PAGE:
Two Project 2025 partners are promoting LifeWise, an organization bringing “Bible education” to public schools

LifeWise teaches public school students Bible lessons during the school day, thanks to a pair of little-known Supreme Court decisions

Two organizations involved with Project 2025 — a personnel and policy initiative for the next Republican administration — have on at least three occasions promoted LifeWise Academy, a group that aims to bring Bible study to public schools throughout the United States. 

The Heritage Foundation, which is leading up the Project 2025 effort, recently hosted LifeWise founder Joel Penton on its The Daily Signal podcast. And the Family Research Council, a partner on the project, hosted Penton twice since last summer on its own podcast, most recently on April 1.

Project 2025 is a comprehensive effort of more than 100 organizations to provide a potential second Donald Trump administration with staff and position papers. Its central document is a nearly 900-page policy book called Mandate for Leadership: A Conservative Promise, which employs Christian nationalist talking points to support its right-wing goals, such as its promises to remove the term “abortion” from all federal laws and regulations and its call for a future executive to  “maintain a biblically based, social science-reinforced definition of marriage and family.”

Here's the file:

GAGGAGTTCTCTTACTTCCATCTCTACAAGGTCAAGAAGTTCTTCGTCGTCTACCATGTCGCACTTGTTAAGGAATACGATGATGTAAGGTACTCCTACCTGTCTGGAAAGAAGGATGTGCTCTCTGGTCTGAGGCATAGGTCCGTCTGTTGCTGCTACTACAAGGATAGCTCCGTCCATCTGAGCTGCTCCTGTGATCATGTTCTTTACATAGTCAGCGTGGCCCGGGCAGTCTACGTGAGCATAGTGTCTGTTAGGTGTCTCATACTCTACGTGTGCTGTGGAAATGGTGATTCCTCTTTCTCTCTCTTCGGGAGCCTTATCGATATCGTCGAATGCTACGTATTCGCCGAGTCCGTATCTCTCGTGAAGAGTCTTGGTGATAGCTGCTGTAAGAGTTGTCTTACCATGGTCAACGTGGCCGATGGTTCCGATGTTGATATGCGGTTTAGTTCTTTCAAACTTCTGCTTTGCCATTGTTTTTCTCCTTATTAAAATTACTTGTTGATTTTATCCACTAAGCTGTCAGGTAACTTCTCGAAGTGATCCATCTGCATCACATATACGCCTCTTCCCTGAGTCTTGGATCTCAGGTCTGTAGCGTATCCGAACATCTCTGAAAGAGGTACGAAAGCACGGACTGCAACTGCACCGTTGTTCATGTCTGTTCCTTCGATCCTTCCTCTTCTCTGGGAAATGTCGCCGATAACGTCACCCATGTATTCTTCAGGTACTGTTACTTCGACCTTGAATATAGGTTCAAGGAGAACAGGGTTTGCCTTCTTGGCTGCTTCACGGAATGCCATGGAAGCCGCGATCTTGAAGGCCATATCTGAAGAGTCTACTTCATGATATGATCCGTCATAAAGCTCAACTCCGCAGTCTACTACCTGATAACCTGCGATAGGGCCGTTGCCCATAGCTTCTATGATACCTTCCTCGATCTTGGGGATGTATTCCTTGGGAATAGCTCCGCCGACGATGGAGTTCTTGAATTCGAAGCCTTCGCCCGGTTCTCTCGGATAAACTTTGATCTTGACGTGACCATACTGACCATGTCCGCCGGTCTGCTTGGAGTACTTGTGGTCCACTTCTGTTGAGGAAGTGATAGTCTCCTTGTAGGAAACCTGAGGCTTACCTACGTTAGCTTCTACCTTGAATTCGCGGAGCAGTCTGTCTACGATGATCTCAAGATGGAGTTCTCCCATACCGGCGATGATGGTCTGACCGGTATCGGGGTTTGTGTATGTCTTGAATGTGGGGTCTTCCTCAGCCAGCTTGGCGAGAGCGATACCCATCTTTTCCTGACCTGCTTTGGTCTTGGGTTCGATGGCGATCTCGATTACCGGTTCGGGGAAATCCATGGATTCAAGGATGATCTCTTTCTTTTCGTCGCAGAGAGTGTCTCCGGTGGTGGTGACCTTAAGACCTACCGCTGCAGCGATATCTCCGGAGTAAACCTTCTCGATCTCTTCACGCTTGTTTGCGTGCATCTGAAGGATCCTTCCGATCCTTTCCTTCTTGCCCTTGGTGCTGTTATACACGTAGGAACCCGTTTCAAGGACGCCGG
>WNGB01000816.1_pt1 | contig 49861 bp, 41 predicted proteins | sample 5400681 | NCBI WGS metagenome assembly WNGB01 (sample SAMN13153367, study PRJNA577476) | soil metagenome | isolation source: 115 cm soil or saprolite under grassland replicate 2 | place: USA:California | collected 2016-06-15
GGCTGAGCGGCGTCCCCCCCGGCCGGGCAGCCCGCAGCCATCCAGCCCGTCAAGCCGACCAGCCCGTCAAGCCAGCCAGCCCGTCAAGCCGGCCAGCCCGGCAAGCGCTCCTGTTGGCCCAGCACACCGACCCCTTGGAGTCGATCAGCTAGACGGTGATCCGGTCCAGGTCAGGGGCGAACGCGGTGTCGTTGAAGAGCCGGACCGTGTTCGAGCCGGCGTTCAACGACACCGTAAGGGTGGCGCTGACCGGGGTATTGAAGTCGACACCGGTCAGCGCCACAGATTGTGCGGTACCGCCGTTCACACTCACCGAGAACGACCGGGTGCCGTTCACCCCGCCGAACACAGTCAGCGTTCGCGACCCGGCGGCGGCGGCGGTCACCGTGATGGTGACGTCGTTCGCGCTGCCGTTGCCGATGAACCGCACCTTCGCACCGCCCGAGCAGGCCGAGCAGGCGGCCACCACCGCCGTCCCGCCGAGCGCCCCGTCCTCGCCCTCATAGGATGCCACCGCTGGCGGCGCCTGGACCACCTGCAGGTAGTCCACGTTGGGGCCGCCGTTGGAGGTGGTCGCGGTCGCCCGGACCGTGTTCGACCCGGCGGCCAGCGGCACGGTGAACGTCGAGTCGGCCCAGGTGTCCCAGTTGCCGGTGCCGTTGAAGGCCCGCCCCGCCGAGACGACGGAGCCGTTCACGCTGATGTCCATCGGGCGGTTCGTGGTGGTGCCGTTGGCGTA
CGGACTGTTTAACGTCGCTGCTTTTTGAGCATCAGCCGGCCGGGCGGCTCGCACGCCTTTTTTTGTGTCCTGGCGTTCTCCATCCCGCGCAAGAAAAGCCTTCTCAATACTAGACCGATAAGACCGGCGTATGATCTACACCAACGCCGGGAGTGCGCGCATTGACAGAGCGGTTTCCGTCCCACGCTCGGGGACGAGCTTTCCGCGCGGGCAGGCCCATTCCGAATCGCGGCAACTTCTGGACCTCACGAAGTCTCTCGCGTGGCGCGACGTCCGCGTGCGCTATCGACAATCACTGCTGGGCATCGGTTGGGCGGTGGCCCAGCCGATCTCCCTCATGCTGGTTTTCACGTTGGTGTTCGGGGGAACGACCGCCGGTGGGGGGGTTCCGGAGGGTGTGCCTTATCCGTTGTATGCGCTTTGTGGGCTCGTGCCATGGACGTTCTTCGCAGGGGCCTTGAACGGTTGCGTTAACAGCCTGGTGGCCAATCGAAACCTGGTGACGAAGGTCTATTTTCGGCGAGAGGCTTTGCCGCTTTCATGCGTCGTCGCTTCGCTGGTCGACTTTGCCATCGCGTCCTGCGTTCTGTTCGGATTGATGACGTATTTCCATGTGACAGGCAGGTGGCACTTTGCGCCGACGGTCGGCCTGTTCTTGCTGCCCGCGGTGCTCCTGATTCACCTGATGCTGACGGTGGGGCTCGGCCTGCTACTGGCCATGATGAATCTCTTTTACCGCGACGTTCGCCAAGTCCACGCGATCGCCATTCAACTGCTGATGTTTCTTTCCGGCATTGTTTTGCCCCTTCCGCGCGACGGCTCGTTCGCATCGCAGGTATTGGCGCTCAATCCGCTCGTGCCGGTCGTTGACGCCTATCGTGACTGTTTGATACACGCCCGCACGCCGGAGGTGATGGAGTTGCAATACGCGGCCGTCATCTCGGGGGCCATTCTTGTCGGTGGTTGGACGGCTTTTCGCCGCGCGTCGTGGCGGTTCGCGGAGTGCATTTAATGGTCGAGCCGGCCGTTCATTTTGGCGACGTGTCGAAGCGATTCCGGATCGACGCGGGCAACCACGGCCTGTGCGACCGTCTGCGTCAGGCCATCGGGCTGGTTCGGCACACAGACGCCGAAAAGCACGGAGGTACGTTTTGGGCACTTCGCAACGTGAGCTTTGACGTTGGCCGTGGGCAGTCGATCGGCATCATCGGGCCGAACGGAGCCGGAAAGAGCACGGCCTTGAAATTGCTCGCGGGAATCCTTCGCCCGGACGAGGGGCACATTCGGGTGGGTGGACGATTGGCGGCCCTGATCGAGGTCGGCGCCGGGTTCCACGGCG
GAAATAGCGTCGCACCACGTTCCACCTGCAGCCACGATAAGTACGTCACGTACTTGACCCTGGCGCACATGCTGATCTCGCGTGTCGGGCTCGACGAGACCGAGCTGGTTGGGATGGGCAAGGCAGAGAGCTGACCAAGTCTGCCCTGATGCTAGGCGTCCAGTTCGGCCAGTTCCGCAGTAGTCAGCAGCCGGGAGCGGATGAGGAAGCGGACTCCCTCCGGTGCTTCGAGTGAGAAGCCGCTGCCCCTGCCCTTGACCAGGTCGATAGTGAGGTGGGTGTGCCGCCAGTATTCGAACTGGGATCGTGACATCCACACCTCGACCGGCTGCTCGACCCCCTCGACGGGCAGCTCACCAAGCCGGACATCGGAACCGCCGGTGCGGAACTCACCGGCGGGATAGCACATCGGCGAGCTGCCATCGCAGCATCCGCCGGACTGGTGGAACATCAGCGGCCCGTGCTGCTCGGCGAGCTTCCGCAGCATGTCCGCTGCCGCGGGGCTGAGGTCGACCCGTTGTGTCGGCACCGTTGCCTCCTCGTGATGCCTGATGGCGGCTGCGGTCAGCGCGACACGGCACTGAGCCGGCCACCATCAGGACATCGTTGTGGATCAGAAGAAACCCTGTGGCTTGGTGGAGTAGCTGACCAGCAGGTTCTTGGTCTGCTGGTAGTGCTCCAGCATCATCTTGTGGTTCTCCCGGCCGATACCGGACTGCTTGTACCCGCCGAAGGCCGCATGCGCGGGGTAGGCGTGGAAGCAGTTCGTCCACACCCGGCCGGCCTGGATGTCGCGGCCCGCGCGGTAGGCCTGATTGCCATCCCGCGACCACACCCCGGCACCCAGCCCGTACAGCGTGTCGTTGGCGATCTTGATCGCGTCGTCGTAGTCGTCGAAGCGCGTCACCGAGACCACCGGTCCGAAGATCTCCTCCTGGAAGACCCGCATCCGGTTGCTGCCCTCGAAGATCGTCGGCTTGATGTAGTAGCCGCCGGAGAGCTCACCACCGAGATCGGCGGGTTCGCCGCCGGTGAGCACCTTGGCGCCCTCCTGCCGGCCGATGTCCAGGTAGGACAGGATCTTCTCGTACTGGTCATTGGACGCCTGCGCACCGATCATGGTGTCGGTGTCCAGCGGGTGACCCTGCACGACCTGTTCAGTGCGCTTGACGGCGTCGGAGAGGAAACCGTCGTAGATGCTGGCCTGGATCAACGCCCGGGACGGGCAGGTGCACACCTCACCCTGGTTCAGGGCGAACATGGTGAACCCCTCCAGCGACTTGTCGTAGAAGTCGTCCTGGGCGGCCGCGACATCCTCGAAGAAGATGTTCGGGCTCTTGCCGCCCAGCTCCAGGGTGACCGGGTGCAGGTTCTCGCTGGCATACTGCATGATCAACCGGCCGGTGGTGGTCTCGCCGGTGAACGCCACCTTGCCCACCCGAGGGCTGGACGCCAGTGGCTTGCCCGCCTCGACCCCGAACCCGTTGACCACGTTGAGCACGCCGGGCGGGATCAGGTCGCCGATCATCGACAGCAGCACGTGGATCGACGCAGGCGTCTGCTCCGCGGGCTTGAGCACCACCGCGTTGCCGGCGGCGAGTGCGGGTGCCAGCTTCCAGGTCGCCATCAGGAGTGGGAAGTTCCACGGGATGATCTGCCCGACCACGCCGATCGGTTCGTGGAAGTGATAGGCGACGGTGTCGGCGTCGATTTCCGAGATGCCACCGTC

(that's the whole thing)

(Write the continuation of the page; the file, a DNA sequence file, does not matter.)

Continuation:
In providing a platform to LifeWise, the Family Research Council is furthering that Christian nationalist agenda. Penton’s organization takes advantage of a pair of relatively unknown Supreme Court decisions that, according to LifeWise, allow for religious instruction during regular school hours as long as it takes place offsite and isn’t promoted or funded by the school or district. NBC News reported that LifeWise has “super-charged” the “release time” concept, “using a franchise-style, 'plug-and-play' model that allows local groups to easily start new chapters” staffed by LifeWise teachers.